A large set of proteins has been identified that binds to pre-mRNA.These proteins have been named hnRNP proteins (hnRNA is a historic name for RNA in the cell nucleus, much of which is pre-mRNA). Several different hnRNP-proteins bind to the same pre-mRNA immediately as the RNA is transcribed and an RNA-protein complex is formed.

Many of the hnRNP proteins share the same type of RNA binding domain. This concensus RNA binding domain can also be found in many other proteins that interact with mRNA, or other kinds of RNA. There are also other types of RNA binding domains found in other hnRNP proteins.

The hnRNP proteins presumably have several different functions, but these are not well known yet. It has been assumed that hnRNP proteins help package the pre-mRNA into functional complexes. For example, hnRNP proteins may be involved in presenting the pre-mRNA to the splicing machinery. It is known that hnRNP A1 protein can influence the choice of splice sites in pre-mRNA. Three hnRNP-proteins have been shown to be involved in the transport of mRNA to the cytoplasm. The hnRNP C protein contains a retention sequence that appears to prevent mRNA from being transported out of the nucleus and hnRNP A1 and hnRNP K each contain an export signal as part of their amino acid chain.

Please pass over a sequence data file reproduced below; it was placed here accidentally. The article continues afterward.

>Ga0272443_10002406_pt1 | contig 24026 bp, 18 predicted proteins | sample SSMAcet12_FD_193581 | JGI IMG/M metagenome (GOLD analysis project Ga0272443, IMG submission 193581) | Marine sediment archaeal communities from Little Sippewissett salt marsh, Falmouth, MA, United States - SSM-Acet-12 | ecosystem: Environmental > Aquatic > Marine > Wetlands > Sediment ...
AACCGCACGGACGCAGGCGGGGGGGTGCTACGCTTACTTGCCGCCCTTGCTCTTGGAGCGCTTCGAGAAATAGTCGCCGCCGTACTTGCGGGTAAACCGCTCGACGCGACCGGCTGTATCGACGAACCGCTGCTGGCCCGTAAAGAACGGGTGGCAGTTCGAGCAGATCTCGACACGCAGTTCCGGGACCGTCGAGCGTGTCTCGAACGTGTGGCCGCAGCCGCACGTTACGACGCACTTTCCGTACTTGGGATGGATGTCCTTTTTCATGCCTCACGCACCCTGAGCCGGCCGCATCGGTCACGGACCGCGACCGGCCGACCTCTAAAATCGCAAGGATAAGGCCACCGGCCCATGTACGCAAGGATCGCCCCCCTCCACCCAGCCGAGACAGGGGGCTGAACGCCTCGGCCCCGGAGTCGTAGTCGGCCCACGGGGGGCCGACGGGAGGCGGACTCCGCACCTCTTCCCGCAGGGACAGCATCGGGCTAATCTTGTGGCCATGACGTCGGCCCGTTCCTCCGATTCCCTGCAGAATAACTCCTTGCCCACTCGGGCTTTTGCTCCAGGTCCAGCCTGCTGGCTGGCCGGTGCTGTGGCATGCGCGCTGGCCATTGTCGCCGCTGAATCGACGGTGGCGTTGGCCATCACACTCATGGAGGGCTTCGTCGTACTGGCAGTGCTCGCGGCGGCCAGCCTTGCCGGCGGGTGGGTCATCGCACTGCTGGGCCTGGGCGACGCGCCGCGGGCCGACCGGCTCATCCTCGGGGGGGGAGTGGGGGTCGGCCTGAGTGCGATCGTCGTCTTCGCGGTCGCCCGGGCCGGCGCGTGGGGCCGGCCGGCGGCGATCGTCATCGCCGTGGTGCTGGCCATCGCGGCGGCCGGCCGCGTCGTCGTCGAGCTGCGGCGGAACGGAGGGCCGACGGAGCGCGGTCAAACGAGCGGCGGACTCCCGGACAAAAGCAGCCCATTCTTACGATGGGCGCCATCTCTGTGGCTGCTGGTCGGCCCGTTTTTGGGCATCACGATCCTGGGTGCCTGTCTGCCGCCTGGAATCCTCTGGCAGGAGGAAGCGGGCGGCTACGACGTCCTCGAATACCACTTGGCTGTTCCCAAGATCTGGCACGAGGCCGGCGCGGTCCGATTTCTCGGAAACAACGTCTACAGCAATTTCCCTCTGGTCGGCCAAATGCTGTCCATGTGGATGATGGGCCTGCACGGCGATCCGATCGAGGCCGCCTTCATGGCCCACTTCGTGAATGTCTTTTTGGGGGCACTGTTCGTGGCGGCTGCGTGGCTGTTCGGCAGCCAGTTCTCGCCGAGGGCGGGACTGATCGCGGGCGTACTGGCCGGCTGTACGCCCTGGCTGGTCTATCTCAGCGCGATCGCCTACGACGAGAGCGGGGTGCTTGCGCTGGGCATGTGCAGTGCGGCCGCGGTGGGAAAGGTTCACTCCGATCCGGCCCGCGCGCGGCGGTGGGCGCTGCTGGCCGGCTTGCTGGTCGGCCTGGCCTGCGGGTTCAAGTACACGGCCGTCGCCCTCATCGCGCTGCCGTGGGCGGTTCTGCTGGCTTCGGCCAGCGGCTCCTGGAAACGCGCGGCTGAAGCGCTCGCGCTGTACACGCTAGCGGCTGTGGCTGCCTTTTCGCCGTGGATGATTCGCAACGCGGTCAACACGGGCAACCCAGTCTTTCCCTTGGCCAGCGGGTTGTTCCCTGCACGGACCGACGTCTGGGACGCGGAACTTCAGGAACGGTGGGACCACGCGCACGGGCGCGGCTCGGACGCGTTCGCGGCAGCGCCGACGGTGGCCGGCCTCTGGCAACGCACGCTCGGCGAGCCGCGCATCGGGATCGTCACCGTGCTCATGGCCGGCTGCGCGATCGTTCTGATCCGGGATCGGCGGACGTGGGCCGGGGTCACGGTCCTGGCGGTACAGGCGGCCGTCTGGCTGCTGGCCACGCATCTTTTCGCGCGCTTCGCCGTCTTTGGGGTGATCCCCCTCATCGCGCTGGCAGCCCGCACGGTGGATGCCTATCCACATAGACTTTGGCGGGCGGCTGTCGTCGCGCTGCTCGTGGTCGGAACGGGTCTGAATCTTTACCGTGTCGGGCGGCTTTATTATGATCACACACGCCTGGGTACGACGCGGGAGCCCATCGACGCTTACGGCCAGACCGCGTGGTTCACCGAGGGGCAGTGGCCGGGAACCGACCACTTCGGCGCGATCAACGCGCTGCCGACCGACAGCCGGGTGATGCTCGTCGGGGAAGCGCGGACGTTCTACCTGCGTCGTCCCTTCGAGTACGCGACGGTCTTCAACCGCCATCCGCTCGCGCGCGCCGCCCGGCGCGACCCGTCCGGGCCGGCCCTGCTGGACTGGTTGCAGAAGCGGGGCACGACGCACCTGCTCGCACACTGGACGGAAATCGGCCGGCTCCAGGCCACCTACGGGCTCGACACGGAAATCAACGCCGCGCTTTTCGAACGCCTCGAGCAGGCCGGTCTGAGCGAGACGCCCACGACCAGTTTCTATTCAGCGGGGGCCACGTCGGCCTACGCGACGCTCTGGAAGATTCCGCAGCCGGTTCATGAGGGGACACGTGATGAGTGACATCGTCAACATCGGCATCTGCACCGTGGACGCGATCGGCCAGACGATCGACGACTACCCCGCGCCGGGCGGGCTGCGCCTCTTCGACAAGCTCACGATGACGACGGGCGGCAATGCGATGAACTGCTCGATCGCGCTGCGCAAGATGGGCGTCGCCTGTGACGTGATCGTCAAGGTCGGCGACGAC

It is further possible that hnRNP proteins play a role also in the cytoplasm. The hnRNP A1 protein has been shown to accompany the mRNA into the cytoplasm and is present during translation.